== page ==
Which in some vague way he was aware it had.
That woman. Soiled dove? Surely not. Too neat, prim, and fully clothed. So what was she doing there?
He lay for a moment as the boardwalk vibrated with a power not unlike an earthquake and voices grew like thunder moving in. A slight odor of manure wafted up, the prickle and sting of fractured glass, and a knowledge that any which way he moved, pain was inevitable—all became apparent.
Then, as the squeak of the saloon doors invaded his hearing, Bozy the bartender’s voice slammed into his brain: “That there glass come all the way from Pittsburgh, Coltrane. You know how much that gonna cost to replace? You know how I’m gonna have to cover up that there winda while we wait for a replacement? And the painting to be done? You know how much all that gonna cost? You! It’s gonna cost you!”
Shiloh felt the scrape of the glass fragments as he lifted his head gingerly and twisted to look Bozy in the eye. He’d removed his gloves earlier and in order to push himself up, the tenderness of bruises just now becoming evident, he knew he’d have to risk some of those splinters embedding themselves further into his skin. He pivoted on to his buttocks, now conscious something had stuck him in the behind, right through his jeans and union suit. He pulled his legs in, bent, and somehow managed to squat. His hands found and gripped the window’s iron bar behind him, and he pushed himself to his full height.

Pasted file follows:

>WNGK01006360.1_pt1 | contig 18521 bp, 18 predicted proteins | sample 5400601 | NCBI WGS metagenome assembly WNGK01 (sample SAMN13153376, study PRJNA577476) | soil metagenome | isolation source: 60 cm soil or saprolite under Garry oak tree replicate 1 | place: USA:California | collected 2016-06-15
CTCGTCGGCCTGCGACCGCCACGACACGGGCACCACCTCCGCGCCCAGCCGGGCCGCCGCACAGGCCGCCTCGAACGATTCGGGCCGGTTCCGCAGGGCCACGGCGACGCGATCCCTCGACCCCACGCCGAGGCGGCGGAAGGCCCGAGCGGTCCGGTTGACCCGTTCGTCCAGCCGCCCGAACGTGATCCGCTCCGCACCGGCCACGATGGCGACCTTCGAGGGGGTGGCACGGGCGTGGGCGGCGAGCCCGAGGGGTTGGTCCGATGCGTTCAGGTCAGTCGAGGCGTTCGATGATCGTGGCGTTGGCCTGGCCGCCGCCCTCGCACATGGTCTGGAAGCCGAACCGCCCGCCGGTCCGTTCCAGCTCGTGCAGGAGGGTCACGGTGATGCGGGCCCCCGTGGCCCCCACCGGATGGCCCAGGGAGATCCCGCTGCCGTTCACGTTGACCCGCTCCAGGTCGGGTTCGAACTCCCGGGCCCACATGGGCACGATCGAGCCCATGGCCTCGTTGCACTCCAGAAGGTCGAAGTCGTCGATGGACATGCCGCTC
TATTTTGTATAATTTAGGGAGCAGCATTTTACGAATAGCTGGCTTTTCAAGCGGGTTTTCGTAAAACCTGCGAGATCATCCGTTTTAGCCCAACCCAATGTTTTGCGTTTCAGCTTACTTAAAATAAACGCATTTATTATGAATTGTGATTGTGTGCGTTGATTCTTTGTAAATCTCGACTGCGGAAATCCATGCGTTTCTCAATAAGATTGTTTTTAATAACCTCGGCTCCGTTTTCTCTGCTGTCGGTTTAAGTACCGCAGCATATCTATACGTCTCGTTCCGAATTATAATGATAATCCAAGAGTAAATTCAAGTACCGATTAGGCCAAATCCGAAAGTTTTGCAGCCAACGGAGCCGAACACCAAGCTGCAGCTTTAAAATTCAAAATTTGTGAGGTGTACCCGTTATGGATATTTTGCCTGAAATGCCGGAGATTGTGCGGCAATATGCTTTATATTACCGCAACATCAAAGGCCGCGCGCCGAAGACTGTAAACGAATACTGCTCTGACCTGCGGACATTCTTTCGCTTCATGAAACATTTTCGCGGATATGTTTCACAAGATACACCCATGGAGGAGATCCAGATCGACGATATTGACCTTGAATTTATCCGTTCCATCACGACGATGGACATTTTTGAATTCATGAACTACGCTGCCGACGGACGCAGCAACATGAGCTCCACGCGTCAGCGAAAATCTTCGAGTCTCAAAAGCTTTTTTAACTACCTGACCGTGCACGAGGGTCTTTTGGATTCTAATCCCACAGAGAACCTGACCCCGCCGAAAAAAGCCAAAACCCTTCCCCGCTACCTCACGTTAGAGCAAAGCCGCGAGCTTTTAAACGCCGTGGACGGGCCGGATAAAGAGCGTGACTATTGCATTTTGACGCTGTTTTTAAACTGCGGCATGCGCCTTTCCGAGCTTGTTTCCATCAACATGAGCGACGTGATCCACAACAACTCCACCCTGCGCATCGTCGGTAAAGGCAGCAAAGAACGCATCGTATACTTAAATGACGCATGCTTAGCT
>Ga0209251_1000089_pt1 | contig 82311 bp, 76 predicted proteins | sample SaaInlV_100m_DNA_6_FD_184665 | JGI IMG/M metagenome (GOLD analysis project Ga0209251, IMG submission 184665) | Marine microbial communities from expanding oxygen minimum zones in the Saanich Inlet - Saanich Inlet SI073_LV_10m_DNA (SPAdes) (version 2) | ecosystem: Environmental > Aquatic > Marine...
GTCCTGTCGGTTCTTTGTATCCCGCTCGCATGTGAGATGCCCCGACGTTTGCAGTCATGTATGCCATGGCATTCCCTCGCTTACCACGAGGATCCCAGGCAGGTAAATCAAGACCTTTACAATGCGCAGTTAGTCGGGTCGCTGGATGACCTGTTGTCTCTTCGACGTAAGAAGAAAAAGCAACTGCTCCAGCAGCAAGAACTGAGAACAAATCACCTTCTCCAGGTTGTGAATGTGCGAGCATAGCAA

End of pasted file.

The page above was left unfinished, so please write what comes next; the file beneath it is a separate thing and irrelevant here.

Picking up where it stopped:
“You tell Ike to pay for that, Bozy. And tell him not to show his face in town or he’ll have two windows to pay for.”
“Ike’s not gonna pay nothing. He ain’t got two nickels to rub together. He’s already hightailed it outta here.”
“I see. So just because I have a ranch that actually sees a profit I’m supposed to pay on behalf of the dumb brute that just flung me through your window? Good luck with that.” He glanced around for his hat and spotted it clutched in the hands of one of the doves.
Without meeting his gaze, she held it out. Shiloh took it and nodded his thanks, dusted it down, more to see if he could get some glass splinters out of his hands than to get dust off the hat. He studied Bozy’s face, a mix of upset and anger, worry and thought.